• Note that we’re keeping track of how long our buffer has gotten and how many chars we’ve actually stored in the buffer using `unsigned int` variables. Because an `unsigned int` doesn’t need to keep track of sign, it has one additional bit to use on the value (and thus twice as many possible values). Since sizes can’t be negative, we don’t need to use half our possible values on negative numbers.

``````...
int c;

// iteratively get chars from standard input
while ((c = fgetc(stdin)) != '\n' && c != EOF)
{
...``````
• `c` is a `char`, although we’re storing it as an `int` for reasons we won’t go into now.

• You might’ve used `fgetc` on Problem Set 4, and certainly on Problem Set 5 it’ll be of use. It gets one character at a time from a file - in this case `stdin`, the "file" consisting of what the user is typing at their keyboard.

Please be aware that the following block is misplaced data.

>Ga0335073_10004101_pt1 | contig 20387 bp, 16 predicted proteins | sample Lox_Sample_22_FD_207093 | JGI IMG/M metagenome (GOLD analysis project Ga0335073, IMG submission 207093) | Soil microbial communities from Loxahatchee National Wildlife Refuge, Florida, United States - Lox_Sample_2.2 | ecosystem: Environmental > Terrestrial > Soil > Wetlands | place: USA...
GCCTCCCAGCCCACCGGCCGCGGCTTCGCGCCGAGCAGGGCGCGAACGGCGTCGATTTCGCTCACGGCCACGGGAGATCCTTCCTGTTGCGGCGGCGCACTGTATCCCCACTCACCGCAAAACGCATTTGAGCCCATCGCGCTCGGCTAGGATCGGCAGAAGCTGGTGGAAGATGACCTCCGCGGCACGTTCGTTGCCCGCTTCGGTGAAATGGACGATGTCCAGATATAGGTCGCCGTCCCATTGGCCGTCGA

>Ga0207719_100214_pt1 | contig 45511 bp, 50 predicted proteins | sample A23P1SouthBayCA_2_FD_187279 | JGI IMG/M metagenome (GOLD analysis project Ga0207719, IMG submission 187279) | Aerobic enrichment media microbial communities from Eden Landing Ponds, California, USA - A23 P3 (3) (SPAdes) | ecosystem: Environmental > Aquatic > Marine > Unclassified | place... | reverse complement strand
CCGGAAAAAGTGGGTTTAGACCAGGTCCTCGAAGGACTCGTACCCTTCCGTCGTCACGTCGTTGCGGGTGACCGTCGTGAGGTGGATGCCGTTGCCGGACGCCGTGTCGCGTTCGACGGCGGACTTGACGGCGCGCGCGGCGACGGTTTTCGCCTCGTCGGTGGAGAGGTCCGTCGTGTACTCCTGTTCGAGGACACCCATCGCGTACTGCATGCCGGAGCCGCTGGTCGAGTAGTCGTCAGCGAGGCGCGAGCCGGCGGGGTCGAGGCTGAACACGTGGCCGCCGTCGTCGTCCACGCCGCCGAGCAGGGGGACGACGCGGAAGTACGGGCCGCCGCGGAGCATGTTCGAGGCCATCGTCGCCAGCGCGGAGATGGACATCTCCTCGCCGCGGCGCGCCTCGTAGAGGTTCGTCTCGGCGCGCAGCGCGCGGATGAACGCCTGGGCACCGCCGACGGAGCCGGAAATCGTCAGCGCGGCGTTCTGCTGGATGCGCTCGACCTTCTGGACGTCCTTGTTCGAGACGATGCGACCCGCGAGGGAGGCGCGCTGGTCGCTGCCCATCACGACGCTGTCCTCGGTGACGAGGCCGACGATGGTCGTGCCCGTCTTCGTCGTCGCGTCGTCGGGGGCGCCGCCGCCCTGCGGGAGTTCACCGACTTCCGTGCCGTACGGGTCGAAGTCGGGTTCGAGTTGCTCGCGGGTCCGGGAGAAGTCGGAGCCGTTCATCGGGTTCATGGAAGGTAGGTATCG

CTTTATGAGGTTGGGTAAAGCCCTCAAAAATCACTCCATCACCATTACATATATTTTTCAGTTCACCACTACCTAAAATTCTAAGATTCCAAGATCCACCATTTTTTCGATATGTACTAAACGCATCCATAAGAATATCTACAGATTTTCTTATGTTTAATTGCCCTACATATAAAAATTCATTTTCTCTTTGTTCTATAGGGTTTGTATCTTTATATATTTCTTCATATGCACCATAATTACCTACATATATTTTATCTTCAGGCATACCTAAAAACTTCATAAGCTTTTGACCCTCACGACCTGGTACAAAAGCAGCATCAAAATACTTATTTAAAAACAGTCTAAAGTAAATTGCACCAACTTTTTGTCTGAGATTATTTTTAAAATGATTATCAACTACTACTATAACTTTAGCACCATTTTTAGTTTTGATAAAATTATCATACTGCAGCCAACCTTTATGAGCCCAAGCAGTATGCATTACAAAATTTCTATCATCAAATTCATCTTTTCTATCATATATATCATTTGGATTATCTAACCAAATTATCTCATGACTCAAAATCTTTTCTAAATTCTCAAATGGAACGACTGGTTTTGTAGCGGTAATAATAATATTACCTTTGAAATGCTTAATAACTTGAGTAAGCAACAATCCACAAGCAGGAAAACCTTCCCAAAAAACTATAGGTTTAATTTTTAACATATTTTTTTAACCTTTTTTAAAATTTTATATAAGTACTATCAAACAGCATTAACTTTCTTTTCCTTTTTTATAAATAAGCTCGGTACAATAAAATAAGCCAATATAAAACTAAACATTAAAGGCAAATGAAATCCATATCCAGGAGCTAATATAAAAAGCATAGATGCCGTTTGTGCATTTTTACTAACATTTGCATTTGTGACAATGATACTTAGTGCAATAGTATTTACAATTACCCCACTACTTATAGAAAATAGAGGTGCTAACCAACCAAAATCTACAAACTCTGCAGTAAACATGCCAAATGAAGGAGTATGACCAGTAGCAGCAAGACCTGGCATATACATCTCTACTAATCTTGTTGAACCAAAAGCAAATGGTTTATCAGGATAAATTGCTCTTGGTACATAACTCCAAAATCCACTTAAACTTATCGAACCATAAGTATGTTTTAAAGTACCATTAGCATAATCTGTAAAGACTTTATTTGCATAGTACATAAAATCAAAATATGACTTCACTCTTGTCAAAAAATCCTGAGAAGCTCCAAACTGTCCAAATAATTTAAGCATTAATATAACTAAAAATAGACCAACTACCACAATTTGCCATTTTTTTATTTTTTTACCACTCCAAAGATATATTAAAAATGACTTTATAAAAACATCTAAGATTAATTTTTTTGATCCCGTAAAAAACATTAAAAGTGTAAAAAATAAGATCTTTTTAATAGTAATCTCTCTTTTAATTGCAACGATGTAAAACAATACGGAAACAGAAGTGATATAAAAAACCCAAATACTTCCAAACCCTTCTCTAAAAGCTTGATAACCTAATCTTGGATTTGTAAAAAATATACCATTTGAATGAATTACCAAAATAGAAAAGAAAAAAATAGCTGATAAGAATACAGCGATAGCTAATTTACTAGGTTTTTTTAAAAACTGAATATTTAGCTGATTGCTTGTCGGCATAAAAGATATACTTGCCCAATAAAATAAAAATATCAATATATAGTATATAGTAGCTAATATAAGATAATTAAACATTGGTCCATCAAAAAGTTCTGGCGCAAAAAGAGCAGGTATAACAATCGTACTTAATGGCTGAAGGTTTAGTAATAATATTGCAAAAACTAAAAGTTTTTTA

``````...
// grow buffer if necessary
if (n + 1 > capacity)
{
// determine new capacity: start at 32 then double
if (capacity == 0)
{
capacity = 32;
}
else if (capacity <= (UINT_MAX / 2))
{
capacity *= 2;
}
else
{
free(buffer);
return NULL;
}

// extend buffer's capacity
string temp = realloc(buffer, capacity * sizeof(char));
if (temp == NULL)
{
free(buffer);
return NULL;
}
buffer = temp;
}

// append current character to buffer
buffer[n++] = c;
}
...``````
• Note the line `string temp = realloc(buffer, capacity * sizeof(char));` - the function `realloc` works like `malloc`, but allows you to make an existing chunk of memory larger or smaller.

• This lets us grow the buffer as the user types more characters. Each time we run out of space, we double the size of our buffer to store what the user types.